Geoff Cox’s DVDs: The Incredible World Of Burt Wonderstone, The Paperboy

The Incredible Burt Wonderstone
The Incredible Burt Wonderstone
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The world of showbiz magic is the setting for a comedy that conjures few laugh-out-loud moments yet offers enough flourishes and pithy quips to sustain interest.

In THE INCREDIBLE BURT WONDERSTONE (15: Warner), two stage magicians have been performing together for years without revealing to the public that they can’t stand each other.

Childhood friends Burt Wonderstone (Steve Carell) and Anton Marvelton (Steve Buscemi) grew up to become the toast of Las Vegas, but then their jaded schtick and the need for younger, edgier acts brings their embittered partnership to a halt.

Wonderstone is forced to rekindle his love of magic, aided by his idol Rance Holloway (Alan Arkin), to fend off the cooler antics of extreme street performer Steve Gray (Jim Carrey). He and Marvelton must settle their differences to mount the most spectacular illusion of their careers.

There are moments of Anchorman-style hilarity, with bad hair and even worse suits, but the movie relies too much on absurd set-pieces for laughs.

Sopranos star James Gandolfini, who died in June, applies his seasoned gangster persona to a casino mogul called Doug Munny.

> A reporter returns to his home town to investigate the story of a man on death row for the murder of a sheriff in jaw-droppingly dire, 1960s-set crime thriller THE PAPERBOY (15: Lionsgate).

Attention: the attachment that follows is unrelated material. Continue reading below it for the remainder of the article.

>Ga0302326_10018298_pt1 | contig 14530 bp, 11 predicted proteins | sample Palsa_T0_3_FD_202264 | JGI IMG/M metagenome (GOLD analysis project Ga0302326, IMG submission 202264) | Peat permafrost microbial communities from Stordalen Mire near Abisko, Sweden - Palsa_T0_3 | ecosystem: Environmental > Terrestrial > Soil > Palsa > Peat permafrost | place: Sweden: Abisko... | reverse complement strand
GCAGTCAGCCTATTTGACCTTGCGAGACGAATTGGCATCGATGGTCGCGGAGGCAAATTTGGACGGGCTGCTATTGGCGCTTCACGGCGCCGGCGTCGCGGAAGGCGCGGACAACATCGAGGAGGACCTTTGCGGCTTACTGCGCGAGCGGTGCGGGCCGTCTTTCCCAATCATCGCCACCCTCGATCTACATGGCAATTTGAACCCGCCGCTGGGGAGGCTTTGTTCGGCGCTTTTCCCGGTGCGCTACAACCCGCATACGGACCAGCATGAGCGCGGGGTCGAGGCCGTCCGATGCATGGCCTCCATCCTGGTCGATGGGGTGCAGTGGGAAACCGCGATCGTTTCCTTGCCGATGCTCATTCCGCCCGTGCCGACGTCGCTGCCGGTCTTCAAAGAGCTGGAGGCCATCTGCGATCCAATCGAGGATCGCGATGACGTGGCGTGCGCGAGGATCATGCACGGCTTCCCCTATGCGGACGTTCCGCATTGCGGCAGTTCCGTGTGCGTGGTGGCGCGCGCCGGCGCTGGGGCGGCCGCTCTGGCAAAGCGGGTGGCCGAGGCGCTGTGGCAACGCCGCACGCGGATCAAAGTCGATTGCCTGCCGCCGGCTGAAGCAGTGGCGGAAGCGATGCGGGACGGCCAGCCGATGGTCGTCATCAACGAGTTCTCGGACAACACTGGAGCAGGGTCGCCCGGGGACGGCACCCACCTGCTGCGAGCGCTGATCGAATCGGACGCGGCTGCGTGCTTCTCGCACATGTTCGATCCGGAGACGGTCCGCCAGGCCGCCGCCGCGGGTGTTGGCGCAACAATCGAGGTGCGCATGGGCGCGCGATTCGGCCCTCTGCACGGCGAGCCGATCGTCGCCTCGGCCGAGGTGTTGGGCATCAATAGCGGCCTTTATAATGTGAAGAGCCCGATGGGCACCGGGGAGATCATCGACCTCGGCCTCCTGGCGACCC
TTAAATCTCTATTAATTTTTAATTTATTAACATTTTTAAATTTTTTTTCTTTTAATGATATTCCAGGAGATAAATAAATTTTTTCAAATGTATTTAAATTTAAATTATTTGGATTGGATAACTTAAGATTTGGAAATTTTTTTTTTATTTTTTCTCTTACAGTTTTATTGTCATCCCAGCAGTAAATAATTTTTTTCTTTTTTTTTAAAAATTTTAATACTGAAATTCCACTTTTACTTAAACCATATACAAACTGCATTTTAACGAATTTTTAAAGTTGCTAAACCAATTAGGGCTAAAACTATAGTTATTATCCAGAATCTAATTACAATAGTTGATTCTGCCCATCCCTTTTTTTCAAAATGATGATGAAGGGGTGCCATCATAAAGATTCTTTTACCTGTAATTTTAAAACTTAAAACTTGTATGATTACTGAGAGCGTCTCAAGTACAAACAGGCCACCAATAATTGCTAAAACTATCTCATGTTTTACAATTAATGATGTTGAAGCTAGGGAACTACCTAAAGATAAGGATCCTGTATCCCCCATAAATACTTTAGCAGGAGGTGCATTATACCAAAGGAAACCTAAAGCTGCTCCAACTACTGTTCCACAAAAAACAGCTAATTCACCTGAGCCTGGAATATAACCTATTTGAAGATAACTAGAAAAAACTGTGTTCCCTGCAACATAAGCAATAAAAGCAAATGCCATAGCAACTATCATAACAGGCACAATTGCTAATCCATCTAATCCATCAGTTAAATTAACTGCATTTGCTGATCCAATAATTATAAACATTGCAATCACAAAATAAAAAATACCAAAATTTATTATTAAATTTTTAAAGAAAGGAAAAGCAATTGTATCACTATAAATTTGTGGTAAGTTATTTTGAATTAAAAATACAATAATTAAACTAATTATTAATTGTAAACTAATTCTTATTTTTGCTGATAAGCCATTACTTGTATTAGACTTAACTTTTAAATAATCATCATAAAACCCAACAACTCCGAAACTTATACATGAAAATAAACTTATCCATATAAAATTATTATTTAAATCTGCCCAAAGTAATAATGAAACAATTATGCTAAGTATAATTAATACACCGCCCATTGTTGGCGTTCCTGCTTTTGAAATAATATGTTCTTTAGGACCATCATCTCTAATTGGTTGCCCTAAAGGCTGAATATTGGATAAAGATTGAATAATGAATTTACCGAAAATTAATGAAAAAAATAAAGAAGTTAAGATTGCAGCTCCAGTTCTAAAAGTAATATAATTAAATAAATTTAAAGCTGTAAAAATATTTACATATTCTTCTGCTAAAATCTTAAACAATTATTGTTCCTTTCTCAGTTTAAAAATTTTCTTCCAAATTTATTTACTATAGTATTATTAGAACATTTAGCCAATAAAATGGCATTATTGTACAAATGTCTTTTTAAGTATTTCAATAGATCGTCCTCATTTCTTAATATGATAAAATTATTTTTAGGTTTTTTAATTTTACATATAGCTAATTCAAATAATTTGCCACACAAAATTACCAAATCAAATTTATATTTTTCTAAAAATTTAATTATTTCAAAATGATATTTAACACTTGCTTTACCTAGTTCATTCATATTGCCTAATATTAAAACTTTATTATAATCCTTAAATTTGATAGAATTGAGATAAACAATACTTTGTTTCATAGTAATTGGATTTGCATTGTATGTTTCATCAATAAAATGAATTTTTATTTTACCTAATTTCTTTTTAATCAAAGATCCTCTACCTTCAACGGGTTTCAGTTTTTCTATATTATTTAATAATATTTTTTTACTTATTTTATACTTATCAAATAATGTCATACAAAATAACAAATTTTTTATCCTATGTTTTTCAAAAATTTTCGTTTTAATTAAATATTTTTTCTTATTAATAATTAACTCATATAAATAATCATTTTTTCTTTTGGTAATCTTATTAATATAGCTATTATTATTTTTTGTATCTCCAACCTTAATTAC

The tale begins in John Grisham territory with Florida slacker Jack Jansen (Zac Efron), the black sheep of a long line of newspaper journalists, teaming up with his high-flying reporter brother Ward (Matthew McConaughey) to probe the possibly unsafe conviction of Hillary Van Wetter (John Cusack).

They are helped by white-trash murder groupie Charlotte Bless (Nicole Kidman), whose arrival signals the film’s rapid descent into camp farce, particularly an astonishing scene that requires her to urinate on a jellyfish-stung Jack.

Ineptly directed and clumsily acted, at least its awfulness adds entertainment value whenever the plot enters one of its frequent lulls.

> Slick, London-set action flick WELCOME TO THE PUNCH (15: Momentum) sees a serial heist-puller hiding overseas after a robbery, leaving the detective on his trail tormented by his failure.

While in dogged pursuit of Jacob Sternwood (Mark Strong), cop Max Lewinsky (James McAvoy) takes a bullet.

Three years later, Max is a shell of a man, crippled emotionally and physically, but he gets a shot at redemption when Sternwood breaks cover to see his critically injured son.

Inspired by Michael Mann’s Heat and the Hong Kong school of cop films, it’s an exhilarating, if predictable, ride played with great swagger. Top-notch support is provided by Andrea Riseborough, David Morrissey, Daniel Mays and Peter Mullan.

> Twilight meets Invasion Of The Body Snatchers in soppy teen romance THE HOST (12: Entertainment In Video), which swaps vampires for aliens.

Saoirse Ronan plays a youngster whose body is implanted with an intergalactic ‘soul’. But as one of the few humans who can fight the parasitic takeover, she uses her host to protect loved ones hidden in a cave-dwelling community.

It’s a daft dual part where Ronan’s inner voice constantly bickers with that of the host and each moons over differing boys. Special effects are minimal and this story of two colliding minds couldn’t be more mindless.